Is consequentialist perdurantism in moral trouble?

Synthese 198 (11):10979-10990 (2020)
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There has been a growing worry that perdurantism—and similarly ontologically abundant views—is morally untenable. For perdurantism posits that, coinciding with persons, are person-like objects, and giving them their moral due seems to require giving up prudentially driven self-sacrifice. One way to avoid this charge is to adopt consequentialism. But Mark Johnston has argued that the marriage of consequentialism and perdurantism is in moral trouble. For, depending on the nature of time, consequentialist perdurantists either are unable to do more than one good act or they are morally obliged to adopt a repugnant form of ageism. I argue both that perdurantist consequentialism doesn’t have the latter implication, and that there’s at least one plausible form of consequentialism that perdurantists can adopt to avoid the former implication.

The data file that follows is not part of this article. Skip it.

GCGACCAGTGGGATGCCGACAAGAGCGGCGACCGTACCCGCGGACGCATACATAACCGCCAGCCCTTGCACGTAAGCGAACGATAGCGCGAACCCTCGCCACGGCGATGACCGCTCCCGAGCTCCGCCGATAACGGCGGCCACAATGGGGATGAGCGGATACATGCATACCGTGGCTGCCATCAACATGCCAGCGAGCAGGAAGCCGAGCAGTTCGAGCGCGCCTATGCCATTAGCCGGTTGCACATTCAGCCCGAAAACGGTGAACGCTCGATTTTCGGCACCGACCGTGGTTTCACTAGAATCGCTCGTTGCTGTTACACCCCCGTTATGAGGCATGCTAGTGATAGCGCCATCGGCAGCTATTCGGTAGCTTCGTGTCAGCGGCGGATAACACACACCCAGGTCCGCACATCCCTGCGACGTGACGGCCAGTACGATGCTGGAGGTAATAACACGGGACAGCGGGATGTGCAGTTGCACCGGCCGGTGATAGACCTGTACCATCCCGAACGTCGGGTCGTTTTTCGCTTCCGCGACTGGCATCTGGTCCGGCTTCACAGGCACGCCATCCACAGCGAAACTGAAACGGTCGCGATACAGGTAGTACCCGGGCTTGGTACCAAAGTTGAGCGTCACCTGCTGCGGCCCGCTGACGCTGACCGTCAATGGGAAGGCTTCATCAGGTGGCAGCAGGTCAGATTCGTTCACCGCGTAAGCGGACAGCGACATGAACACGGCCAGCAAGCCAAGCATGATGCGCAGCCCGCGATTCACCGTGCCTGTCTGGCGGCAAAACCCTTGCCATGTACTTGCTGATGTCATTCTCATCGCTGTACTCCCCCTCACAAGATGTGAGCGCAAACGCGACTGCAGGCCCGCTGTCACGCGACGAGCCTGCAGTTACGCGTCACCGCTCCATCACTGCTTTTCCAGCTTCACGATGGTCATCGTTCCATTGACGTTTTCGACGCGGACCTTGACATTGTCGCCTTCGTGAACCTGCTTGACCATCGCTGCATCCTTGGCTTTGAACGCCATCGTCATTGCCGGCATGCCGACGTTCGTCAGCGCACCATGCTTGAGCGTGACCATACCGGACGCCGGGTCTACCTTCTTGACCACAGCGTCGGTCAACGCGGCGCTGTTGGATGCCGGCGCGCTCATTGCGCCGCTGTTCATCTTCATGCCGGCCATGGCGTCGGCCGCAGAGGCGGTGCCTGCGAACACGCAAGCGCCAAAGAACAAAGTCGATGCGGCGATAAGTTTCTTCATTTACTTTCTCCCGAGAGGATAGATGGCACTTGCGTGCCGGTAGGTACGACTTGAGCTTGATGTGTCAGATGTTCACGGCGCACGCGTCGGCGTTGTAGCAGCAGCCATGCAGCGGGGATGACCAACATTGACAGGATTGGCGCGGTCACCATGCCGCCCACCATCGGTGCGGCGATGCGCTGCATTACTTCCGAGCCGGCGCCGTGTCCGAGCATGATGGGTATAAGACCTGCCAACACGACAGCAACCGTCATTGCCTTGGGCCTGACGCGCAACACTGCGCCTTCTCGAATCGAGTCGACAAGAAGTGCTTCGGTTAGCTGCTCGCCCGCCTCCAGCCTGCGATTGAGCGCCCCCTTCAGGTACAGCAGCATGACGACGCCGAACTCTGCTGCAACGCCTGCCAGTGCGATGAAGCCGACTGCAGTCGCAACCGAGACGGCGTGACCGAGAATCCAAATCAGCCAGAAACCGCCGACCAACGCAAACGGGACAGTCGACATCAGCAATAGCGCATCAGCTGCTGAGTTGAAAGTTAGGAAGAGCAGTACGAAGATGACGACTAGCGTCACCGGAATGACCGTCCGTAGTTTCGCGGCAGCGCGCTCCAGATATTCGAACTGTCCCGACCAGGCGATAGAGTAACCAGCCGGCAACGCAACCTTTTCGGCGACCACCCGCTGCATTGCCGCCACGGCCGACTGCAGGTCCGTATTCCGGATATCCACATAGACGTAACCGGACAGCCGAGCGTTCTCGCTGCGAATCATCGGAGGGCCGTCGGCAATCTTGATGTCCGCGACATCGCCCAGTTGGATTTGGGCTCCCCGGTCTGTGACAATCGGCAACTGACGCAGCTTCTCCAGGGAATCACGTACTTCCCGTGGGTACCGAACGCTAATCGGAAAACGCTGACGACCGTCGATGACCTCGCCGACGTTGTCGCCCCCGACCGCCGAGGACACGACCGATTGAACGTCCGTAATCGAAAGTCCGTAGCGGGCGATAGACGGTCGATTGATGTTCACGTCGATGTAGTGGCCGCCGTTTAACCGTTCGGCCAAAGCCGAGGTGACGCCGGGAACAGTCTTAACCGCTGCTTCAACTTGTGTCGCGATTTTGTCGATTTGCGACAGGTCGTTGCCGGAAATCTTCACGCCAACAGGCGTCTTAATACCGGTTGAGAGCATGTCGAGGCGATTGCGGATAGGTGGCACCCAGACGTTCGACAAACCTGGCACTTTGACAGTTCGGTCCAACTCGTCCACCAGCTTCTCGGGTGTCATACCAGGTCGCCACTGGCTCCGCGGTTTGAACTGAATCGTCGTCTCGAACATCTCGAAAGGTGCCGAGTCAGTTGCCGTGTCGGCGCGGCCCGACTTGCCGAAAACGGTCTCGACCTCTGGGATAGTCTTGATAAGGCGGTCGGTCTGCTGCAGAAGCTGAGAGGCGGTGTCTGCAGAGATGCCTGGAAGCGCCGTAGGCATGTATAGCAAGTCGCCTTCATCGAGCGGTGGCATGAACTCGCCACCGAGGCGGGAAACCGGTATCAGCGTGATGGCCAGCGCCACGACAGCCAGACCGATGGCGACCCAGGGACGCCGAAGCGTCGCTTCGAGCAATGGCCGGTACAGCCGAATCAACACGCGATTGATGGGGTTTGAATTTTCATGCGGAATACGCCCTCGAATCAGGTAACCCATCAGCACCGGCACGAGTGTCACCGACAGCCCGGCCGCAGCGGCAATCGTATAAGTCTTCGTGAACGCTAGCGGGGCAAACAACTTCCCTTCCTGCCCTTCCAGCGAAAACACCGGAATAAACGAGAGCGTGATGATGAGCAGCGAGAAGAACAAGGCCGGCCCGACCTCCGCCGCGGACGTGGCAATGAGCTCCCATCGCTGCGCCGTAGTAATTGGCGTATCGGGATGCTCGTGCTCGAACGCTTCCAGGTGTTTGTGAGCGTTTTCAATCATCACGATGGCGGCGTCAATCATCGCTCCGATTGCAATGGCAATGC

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Archival date: 2020-07-04
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